(well, you get the idea...)
Twenty years later, I am just plain lazy when it comes to handwriting. It's so easy to dash out a keyboarded thought, back up, delete, cut-and-paste, voila! Neat, pretty thought all packaged up in a handsome font.
What's the difference between an ink-traced scrawl and perfectly arranged pixels on a screen? In my mind, permanence is one - it's disturbing to know that one click on "delete" can wipe out my thought process. Eeek. Conversely, it's exhilarating yet disturbing to know my that words are flying around the world, Lord knows where, deconstructed and then reassembled in the air around our heads. Like everything else, the speed and convenience are part of our lives now, and the ease of communicating with large groups at once is heady stuff. But since our thought process has become so rapid, we may not take time to truly work through the subtleties before crafting our thoughts into words. It seems hard to even find the time to sit and write, since our typing fingers are flying busily.
When I think about it, though, I do miss the tangible feeling of connecting brain to paper by way of a smooth blue pen. There was something lovely about seeing curling pages filled with closely-packed words, or even the crumpled drafts on the floor: a visible, material testament to the process. In my mind, it was vastly more creative, and the laborious process did encourage depth and subtlety.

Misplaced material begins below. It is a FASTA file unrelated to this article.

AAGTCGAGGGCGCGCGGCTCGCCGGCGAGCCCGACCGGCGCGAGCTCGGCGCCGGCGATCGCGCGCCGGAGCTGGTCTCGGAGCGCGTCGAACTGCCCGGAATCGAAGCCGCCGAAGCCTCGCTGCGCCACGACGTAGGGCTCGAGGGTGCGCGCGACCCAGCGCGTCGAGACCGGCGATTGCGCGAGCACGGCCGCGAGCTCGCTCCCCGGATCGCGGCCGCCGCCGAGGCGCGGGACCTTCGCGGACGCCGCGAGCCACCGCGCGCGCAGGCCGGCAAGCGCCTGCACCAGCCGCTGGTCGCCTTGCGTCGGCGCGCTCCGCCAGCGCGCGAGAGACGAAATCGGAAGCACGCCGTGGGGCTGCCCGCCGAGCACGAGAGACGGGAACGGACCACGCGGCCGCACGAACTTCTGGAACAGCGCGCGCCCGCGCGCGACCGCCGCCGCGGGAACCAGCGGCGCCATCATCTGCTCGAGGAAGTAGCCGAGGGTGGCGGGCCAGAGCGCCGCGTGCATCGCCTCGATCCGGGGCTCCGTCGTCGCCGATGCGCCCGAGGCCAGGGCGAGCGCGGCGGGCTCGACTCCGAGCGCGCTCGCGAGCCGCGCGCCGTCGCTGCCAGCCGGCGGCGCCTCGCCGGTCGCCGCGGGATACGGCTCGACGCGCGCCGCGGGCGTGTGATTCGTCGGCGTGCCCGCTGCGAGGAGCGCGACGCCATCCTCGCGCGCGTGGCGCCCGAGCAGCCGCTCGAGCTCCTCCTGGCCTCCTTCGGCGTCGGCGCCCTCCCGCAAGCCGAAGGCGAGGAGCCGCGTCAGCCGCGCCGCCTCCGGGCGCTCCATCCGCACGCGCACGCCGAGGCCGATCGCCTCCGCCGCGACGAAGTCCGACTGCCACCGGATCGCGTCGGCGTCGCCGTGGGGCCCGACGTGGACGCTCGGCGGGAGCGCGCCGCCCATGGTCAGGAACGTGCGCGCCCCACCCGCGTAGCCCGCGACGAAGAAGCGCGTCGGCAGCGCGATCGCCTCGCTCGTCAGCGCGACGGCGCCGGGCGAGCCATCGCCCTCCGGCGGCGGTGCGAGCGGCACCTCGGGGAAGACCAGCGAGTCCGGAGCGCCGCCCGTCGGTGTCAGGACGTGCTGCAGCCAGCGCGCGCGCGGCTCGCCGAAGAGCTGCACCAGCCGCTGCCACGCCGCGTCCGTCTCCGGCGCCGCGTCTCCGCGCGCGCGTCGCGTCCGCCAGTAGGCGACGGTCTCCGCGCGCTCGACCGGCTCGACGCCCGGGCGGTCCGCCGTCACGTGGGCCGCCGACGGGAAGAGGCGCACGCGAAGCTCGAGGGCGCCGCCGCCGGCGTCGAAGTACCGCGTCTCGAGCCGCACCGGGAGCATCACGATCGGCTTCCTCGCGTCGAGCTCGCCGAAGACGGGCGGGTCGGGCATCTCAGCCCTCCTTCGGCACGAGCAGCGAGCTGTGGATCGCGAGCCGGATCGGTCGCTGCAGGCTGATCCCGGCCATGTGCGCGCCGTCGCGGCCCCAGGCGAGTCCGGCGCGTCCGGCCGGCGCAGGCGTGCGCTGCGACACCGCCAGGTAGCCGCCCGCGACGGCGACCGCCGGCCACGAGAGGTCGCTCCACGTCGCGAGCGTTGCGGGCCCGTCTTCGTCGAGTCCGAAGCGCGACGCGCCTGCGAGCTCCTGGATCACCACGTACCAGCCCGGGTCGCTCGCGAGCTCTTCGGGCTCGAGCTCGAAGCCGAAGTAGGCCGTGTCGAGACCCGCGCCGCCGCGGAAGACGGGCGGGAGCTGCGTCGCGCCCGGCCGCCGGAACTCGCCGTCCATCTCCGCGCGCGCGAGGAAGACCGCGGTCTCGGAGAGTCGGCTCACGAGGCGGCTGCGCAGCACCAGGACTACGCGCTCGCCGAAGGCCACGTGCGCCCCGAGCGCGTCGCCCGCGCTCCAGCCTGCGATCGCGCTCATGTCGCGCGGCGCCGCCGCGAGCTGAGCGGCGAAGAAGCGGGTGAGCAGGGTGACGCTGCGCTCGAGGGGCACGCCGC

Recently I landed in a part-time job outside of home, due to some really tough challenges our family has been facing. What are the odds... it's at a marketing company that produces millions of "handwritten" pieces of mail for businesses and organizations trying to deliver the personal touch. My job? Programming and babysitting dozens of machines that hold nice blue pens and write envelopes and notes. They look pretty much like this:
You can't even imagine the huge market that exists for this little piece of technology. The overtime is unlimited due to the vast demand. Many of my co-workers are senior citizens who were formerly employed actually writing-by-hand for this company. Now, each one of them supervises an area that produces, in a few hours, many, many times the work she could once accomplish in a day. It's amazing, but it certainly has given me pause. Interesting, how much appreciated something "personal" has become. Something once so common is now a valuable commodity.
Lately, I've noticed more bloggers and other notable consumers of keyboarding technology pondering these issues. This lovely post from Tania captures the concept so well. Many "script-o-philes" have found ways to deliberately include the simple art of handwriting in their daily lives. Some focus on handwritten personal correspondence, simultaneously blessing someone else with an old-fashioned treat in the mailbox. Lauren has decided to write a letter a day in 2011!
Of course, much good has come from the ready use of keyboards. My life wouldn't be the same without one. I'm just going to make sure that I take some time to slow down and write something pretty, simple and heartfelt from time to time, and that my kids learn and practice cursive writing even though they like the speed and ease of the keyboard. For those who are intentionally slowing down, simplifying, and pulling back from the noise of life, what could be better soul food than time with pen and paper?